I couldn't finish 'em. Looks like this's gonna get complicated.
I couldn't miss the chance to practice my drawing!
Gyges the Great is the final boss of Copperbell Mines.
Gyges will start by auto-attacking with the occasional Grand Slam damage spike. At 80% HP, he will run to the back-right of the room and start beating down a boulder in the wall. It takes him less than 10 seconds to take down the boulder, leaving a hole in the wall. He will then return his attention to party and add Colossal Slam to his attacks, a massive and highly damaging cone-shaped AoE.
Once he's made the hole in the wall, Stone Servants will start coming out. The first Servants will ignore the party and instead move to destroy a second boulder near the entrance of the room. It takes the Servants about a minute to take down the second boulder, leaving yet another hole out of which Stone Servants will pour out. At this point the Servants will finally turn their attention to the party.
Each hole spawns a Servant every 30 seconds, in 15 second intervals alternating between the two of them, up to a maximum of 8 servants at any given time. With how quickly they spawn, the servants can quickly overwhelm the party if the second hole is allowed to open. There are two ways to avoid this - first by having one or both of the DPS focus on killing the Servants trying to open the second hole. However, this diverts damage from Gyges, which can make for a very long and draining fight as Gyges has quite a bit more HP than other bosses seen thus far (Ichorous Ire excluded). The popular alternative is instead for the party to completely ignore the Stone Servants in favor of burning down Gyges. This gives the party a little over a minute after the first Servant spawns to take down the boss before they start getting overwhelmed.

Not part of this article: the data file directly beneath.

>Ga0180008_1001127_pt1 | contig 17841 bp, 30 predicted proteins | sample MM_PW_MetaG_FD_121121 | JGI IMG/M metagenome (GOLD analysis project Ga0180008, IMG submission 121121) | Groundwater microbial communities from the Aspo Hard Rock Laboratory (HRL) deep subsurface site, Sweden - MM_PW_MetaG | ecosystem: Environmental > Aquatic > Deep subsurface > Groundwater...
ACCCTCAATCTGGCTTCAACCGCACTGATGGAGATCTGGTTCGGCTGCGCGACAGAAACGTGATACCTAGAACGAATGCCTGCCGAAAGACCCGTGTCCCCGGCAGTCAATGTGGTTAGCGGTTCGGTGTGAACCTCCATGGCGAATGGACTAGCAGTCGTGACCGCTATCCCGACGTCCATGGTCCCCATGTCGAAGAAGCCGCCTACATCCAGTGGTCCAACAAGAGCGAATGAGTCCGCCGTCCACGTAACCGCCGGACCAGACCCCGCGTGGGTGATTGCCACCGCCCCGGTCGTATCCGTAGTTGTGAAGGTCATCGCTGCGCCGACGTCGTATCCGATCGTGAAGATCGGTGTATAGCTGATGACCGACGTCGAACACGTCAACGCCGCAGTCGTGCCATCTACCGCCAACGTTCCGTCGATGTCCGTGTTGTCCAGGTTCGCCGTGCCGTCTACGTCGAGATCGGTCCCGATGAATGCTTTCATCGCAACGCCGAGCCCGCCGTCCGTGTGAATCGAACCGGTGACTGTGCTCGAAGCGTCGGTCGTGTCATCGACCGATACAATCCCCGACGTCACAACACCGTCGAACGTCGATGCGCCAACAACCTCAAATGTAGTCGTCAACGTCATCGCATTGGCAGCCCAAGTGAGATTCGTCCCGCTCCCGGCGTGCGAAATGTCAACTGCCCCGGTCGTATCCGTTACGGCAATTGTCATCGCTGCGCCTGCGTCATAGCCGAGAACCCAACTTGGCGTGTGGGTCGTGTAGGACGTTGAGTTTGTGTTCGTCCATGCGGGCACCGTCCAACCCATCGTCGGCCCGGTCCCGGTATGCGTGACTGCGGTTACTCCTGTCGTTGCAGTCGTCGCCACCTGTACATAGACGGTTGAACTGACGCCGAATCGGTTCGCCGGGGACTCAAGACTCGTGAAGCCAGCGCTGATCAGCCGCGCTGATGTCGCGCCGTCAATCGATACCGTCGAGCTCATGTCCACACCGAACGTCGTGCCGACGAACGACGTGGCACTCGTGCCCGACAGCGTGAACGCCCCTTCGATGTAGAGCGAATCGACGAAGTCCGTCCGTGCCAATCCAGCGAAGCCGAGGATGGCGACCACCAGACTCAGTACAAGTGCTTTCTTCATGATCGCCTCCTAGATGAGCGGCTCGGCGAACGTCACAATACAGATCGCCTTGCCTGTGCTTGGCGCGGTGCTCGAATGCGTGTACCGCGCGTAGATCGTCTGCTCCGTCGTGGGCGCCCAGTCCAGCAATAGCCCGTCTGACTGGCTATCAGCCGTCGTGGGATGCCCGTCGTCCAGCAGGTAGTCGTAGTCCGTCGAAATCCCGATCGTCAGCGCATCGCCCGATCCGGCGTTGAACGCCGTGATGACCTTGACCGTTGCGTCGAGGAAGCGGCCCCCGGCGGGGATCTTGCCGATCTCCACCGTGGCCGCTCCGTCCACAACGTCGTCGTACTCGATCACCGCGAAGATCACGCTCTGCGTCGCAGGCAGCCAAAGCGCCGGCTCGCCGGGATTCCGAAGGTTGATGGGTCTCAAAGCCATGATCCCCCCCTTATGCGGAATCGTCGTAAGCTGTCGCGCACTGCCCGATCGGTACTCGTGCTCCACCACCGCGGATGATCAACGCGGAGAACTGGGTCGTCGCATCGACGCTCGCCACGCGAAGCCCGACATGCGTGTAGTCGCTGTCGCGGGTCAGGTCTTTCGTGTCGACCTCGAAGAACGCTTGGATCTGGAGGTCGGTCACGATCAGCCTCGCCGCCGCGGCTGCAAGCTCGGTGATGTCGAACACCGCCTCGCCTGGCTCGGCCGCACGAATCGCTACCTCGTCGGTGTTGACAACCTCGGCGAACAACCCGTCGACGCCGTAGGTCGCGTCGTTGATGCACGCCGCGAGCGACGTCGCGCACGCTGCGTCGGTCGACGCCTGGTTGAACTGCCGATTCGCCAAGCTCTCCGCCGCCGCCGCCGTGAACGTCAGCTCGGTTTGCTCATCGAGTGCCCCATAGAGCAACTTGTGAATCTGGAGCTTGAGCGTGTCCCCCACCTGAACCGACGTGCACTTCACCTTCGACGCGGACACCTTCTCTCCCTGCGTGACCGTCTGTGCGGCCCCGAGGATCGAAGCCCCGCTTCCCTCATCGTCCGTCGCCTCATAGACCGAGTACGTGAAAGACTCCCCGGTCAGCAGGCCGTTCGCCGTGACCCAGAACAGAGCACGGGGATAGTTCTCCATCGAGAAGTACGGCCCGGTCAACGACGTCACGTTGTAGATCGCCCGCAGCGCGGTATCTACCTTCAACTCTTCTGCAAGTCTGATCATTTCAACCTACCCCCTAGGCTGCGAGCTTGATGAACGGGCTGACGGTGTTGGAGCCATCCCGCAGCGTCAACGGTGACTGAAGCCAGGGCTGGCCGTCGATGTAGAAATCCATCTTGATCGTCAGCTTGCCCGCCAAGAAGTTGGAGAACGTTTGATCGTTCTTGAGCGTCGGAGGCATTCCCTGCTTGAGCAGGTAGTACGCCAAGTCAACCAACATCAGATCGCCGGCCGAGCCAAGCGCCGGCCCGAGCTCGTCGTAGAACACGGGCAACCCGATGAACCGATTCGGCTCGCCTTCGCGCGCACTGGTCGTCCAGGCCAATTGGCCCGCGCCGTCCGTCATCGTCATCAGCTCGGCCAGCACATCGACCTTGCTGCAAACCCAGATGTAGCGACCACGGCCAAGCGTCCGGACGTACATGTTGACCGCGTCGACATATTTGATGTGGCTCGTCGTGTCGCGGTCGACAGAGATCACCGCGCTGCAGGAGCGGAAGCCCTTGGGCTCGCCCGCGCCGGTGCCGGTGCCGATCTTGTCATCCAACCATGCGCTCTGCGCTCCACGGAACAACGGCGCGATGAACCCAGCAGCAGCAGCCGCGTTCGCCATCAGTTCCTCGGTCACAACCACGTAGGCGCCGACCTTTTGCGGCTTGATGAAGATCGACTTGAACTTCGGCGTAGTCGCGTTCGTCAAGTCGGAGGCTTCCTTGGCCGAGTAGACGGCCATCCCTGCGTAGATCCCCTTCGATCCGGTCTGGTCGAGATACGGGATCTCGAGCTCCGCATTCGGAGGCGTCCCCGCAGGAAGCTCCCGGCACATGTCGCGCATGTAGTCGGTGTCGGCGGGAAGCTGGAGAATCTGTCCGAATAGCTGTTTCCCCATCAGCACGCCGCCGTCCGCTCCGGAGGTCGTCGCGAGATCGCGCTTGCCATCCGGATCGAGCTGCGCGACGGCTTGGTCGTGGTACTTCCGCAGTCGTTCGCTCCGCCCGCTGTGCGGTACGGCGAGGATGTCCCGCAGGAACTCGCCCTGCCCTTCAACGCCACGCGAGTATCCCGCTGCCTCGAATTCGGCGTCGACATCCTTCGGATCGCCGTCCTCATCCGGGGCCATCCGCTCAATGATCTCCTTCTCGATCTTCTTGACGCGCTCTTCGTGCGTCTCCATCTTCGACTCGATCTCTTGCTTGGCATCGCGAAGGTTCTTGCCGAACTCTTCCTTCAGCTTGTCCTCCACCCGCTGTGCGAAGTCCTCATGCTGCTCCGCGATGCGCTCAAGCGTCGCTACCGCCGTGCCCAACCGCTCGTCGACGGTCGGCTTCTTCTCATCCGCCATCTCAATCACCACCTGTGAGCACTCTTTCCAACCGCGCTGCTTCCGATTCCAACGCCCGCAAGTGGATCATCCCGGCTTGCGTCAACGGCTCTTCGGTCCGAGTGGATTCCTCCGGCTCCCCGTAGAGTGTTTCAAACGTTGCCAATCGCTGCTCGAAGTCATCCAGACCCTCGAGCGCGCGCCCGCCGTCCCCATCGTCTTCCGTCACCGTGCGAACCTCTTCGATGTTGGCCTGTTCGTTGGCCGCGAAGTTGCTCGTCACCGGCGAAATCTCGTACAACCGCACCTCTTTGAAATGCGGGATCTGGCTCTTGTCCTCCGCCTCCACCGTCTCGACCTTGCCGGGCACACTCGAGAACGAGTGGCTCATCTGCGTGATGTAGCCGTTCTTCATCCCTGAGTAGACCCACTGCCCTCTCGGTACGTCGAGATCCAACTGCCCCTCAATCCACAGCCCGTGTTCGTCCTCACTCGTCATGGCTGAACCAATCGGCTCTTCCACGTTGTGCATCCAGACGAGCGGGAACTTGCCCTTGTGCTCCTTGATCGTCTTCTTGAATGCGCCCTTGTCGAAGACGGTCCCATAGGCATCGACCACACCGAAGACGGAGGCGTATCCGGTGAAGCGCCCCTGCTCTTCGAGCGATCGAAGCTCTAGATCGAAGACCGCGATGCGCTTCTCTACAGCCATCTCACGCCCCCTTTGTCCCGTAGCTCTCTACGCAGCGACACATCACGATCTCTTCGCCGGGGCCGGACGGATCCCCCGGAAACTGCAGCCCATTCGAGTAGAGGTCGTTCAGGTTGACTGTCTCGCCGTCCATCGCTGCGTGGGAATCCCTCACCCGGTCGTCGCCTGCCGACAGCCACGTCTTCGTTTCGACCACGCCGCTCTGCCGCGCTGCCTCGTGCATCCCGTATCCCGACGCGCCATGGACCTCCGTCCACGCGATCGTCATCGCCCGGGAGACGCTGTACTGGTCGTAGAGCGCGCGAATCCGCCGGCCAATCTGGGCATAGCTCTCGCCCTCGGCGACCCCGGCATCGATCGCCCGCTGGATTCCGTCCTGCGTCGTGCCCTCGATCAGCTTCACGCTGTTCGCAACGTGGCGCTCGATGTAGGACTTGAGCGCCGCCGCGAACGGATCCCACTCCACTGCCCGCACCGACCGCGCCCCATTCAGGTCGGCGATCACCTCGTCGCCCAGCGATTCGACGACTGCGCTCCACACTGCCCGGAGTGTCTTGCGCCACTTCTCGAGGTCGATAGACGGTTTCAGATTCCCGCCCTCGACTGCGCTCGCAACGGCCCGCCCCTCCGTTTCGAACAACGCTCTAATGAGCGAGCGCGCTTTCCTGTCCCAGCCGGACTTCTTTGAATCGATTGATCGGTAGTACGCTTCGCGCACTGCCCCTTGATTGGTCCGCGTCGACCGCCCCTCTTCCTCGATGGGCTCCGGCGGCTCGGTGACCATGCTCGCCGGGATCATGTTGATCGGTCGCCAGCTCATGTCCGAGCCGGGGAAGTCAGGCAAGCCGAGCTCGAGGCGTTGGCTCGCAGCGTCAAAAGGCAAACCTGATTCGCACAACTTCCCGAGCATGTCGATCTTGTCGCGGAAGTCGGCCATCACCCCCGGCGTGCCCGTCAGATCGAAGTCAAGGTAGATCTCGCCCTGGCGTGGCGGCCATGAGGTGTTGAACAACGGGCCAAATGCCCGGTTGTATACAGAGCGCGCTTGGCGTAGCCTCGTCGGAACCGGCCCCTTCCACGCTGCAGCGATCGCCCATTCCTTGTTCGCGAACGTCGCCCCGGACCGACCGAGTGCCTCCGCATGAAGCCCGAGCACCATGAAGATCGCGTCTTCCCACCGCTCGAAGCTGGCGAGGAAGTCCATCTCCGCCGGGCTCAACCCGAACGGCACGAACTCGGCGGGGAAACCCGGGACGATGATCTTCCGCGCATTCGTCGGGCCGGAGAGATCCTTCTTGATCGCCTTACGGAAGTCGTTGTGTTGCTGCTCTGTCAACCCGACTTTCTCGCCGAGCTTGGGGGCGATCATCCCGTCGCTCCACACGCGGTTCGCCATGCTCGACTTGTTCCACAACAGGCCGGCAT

Other appearances Edit
Gyges is one of the Hekatonkheires. Hecatoncheires were children of Gaia and Uranus who were thrown into Tartarus as soon as they were born. They were released by Zeus, and aided him in overthrowing Cronos. They were giants depicted with one hundred arms (and sometimes even fifty heads). The name (Εκατόγχειρες - Hecatonchires) is of Greek origin: Hecaton (εκατόν-) means one hundred and chires (-χείρες) means hands.The